This hot cocoa mix is a base recipe you can easily add your own spin to. For example:
- Warm flavours—Add ground cinnamon, which will add a very comforting flavour
- Floral flavour—add ground green cardamom to the mix
- Spicy flavour—add ground cayenne pepper to the dry mix, but remember a little goes a long way! You will have to experiment to find the right balance of flavours
In theory, all you need is a bowl, a whisk, and a big jar (750 mL to 1 L is big enough, or a volume of 1 quart or 33 ounces). You will also need a kitchen scale, though you can get away with dry measuring cups. Precision and accuracy aren't as important with a dry mix like this.
Since both cocoa powder and icing sugar tend to be very clumpy, I do an extra step before I transfer the mix to a jar. I like to sift the hot cocoa mix using a fine mesh strainer to remove clumps and lumps.
This helps you better mix and evenly disperse the dry ingredients and will help you achieve a smoother cup of hot cocoa in the end. It's definitely worth the extra time, though not essential.
Steps to make it
Making hot cocoa mix from scratch is so easy. All you have to do is combine the ingredients in a bowl and whisk them together for a few minutes until they are evenly combined.
Cocoa powder, icing sugar, and powdered milk can absorb moisture and clump when stored. To make a finer hot cocoa mix without any lumps or clumps, strain these ingredients through a fine-mesh sieve.
Once you've whisked together all the ingredients, transfer the mixture to jars to store them. You can add pretty labels and ribbons to decorate your jars of homemade drink mix. It makes a great edible gift for Christmas or Valentine's day.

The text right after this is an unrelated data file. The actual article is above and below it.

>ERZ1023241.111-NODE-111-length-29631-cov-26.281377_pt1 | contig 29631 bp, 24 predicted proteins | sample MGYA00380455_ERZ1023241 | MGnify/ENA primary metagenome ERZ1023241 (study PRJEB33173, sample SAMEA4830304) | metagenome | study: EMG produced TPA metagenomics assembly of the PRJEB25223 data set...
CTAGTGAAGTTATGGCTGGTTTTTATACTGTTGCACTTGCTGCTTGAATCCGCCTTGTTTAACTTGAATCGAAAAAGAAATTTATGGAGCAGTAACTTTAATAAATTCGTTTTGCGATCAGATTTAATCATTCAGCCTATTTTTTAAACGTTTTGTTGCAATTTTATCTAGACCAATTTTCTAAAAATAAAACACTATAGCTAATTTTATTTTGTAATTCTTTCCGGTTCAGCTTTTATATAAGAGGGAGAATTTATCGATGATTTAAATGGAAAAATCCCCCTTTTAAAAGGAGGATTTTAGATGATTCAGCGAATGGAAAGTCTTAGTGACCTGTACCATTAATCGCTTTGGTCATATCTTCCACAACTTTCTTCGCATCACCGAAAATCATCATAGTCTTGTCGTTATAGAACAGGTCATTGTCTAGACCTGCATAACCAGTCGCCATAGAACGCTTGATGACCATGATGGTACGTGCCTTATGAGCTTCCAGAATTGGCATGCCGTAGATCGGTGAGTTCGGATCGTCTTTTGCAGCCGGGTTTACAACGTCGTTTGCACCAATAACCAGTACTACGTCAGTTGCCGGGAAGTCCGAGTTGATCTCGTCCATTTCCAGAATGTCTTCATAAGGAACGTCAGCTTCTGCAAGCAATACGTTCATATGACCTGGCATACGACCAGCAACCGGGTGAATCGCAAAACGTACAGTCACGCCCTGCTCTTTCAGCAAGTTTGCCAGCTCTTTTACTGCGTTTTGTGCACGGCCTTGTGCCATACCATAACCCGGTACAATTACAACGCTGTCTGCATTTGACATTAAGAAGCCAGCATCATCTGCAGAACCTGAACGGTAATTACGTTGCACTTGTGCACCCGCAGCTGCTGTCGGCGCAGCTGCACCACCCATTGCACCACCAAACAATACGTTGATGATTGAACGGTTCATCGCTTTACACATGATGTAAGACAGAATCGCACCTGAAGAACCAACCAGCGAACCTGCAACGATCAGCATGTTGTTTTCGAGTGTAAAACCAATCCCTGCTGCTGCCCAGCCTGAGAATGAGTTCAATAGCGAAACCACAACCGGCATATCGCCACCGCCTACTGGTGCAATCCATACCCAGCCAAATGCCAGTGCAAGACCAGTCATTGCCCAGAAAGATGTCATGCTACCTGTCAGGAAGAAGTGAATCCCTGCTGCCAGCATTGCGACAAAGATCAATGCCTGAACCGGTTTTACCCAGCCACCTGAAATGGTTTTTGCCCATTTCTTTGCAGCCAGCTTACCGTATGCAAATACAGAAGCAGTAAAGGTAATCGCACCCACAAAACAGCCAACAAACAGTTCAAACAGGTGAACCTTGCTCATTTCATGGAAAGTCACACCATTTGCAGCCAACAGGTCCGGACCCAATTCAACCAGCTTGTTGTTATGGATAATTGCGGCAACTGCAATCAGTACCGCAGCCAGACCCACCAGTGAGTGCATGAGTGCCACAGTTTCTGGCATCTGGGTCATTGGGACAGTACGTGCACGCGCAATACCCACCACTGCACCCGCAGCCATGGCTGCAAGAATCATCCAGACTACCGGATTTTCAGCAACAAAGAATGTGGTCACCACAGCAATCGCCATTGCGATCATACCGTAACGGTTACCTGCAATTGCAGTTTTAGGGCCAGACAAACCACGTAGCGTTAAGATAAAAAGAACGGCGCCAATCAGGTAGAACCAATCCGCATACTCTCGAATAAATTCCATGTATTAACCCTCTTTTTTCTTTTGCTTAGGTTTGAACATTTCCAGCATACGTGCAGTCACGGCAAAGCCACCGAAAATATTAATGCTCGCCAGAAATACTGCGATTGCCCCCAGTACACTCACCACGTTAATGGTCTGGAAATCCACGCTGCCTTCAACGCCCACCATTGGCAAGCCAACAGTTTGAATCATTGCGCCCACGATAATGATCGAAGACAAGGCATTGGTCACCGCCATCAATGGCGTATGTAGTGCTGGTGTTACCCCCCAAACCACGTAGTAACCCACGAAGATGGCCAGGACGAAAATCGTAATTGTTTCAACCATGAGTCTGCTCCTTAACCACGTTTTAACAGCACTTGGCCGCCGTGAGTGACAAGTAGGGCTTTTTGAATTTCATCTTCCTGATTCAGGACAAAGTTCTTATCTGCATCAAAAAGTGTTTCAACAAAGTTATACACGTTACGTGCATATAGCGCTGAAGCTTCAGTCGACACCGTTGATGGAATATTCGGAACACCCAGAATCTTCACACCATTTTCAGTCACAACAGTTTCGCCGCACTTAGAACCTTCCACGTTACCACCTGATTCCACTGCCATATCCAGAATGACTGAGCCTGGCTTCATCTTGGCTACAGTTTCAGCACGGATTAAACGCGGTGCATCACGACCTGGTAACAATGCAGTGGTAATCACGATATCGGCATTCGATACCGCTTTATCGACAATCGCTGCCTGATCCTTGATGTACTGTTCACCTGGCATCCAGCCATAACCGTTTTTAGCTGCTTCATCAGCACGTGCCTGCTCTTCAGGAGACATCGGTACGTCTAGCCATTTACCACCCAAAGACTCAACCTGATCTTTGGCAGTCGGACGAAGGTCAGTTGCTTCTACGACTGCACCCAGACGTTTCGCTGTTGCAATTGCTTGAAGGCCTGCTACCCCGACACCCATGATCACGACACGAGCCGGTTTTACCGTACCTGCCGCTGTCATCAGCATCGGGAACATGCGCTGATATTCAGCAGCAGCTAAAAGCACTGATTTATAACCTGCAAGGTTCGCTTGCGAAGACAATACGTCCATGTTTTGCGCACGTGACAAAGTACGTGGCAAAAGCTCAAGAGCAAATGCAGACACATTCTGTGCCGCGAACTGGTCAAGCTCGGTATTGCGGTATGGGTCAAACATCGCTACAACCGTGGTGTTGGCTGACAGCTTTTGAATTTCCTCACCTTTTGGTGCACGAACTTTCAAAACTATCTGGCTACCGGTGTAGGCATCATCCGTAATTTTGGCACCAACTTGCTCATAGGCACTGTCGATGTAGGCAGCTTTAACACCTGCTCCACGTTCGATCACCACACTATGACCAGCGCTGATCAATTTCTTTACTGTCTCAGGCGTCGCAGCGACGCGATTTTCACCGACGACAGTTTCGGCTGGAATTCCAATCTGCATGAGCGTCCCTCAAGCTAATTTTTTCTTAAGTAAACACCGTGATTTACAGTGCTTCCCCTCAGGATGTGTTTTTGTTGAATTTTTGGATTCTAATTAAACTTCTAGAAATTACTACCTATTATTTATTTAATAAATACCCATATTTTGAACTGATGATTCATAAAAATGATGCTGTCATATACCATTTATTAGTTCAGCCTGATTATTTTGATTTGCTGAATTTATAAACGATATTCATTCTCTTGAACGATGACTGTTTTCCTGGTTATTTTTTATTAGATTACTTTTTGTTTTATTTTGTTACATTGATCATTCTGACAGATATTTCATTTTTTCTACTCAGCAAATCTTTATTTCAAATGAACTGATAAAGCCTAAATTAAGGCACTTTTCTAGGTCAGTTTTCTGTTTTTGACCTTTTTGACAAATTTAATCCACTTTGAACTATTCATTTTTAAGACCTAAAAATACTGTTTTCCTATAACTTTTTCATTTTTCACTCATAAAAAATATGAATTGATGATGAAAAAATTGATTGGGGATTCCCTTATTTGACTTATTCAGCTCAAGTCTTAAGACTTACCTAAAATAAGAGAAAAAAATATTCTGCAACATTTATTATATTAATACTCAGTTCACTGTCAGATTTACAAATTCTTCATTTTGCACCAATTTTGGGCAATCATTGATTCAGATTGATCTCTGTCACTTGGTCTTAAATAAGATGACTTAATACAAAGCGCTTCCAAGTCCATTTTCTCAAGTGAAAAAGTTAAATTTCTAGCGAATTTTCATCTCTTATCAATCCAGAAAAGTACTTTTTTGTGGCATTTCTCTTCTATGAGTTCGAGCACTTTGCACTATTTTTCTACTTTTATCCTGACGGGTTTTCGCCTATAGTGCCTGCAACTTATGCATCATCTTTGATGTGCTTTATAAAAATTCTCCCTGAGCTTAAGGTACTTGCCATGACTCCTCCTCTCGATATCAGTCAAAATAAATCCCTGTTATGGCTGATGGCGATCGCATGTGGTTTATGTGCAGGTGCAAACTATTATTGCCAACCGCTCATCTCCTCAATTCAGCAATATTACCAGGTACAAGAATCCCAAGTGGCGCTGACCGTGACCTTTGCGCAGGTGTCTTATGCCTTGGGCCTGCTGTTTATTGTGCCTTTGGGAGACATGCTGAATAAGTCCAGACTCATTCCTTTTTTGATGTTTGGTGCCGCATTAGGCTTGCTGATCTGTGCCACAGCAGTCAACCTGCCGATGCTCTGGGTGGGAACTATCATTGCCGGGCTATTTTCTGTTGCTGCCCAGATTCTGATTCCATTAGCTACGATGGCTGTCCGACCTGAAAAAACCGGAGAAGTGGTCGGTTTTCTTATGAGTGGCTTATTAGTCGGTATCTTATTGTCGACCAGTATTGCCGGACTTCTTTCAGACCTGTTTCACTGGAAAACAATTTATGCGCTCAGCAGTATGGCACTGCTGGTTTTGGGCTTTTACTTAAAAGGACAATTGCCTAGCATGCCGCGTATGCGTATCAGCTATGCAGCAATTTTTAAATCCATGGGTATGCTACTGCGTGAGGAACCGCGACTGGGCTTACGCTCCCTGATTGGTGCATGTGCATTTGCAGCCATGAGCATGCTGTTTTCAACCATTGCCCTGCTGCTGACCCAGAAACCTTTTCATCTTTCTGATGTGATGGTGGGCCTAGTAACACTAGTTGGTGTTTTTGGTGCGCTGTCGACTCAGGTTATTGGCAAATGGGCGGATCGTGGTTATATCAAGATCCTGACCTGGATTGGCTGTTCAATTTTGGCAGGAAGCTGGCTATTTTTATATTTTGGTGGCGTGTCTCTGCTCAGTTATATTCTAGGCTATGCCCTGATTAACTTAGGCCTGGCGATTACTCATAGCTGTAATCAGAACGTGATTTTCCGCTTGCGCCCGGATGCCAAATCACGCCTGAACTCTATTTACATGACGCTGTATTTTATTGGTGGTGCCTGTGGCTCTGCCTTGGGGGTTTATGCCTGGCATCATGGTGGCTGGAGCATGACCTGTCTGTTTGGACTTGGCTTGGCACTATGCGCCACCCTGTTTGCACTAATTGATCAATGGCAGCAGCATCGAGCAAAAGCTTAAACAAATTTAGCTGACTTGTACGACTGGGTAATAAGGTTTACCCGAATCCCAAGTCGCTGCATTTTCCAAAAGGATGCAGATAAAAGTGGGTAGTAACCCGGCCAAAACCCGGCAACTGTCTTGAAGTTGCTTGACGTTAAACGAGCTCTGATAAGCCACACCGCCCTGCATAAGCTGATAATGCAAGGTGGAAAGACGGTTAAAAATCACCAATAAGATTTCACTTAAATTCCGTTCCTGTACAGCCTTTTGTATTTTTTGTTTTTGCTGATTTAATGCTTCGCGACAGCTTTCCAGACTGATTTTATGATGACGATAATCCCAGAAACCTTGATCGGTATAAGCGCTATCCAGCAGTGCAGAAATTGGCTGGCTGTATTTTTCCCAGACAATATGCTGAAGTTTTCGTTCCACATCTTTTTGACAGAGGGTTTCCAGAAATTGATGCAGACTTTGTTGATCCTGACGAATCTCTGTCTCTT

IStore hot cocoa mix in a closed Mason jar or any airtight container at room temperature in your pantry. And if you are wondering if it will expire, it will last a year or more. This depends on the expiry dates of the ingredients you use in your mix, of course. Use those dates as your guide for how long you can technically safely store the mix for.
Avoid getting water in the jar of dry mix. Make sure to use a dry spoon to measure it out into mugs.
Hot cocoa is made with boiling water! Give a freshly made cup a few minutes to cool down before drinking. Otherwise, you may burn your lips or your tongue!
How to use homemade hot cocoa mix
Once your mix is ready, you can use it right away. It's so fast and easy, and all you need is boiling water! To make a cup of hot cocoa, all you have to do is scoop some of the mix into a mug, and whisk in boiling water. Top with mini marshmallows or dehydrated marshmallows just before serving. Serve it with shortbread cookies, like these buckwheat shortbread cookies with cocoa nibs.
Replacing cocoa powder with hot cocoa mix
I've seen some confusion about using hot cocoa mix in baking, in place of cocoa powder. I cannot recommend that you replace cocoa powder with hot cocoa mix in any baking recipe, whether natural or Dutch-processed cocoa is called for.
As you can see from the ingredients, hot cocoa is made from a mixture of ingredients. It's mostly cocoa powder, sugar, and powdered milk. You would have to make great adjustments to a recipe if you want to replace cocoa powder with hot cocoa mix. Especially, if you want to compensate for the extra sugar it brings!
Hot cocoa mix
- 250 grams (2½ cups) nonfat dry milk powder
- 250 grams (2 cups) icing sugar more or less depending on how sweet you like your hot cocoa
- 90 grams (1 cup) Cacao Barry extra brute cocoa powder or any Dutch-processed cocoa powder you like
- 9 grams (1 packet) vanilla sugar
- 5 mL (1 teaspoon) Diamond Crystal fine kosher salt
- Place a strainer over a large bowl.
- Add the milk powder, icing sugar, cocoa powder, and vanilla sugar to the strainer and use a whisk to strain it through and remove any lumps.
- Whisk the salt into the strained ingredients in the bowl.
- Transfer to a jar to store the mix until you are ready to use.
- To make a cup of hot cocoa, place 2 tablespoons of the mixture in a mug and top with boiling water.
- You can garnish with dehydrated marshmallows before serving.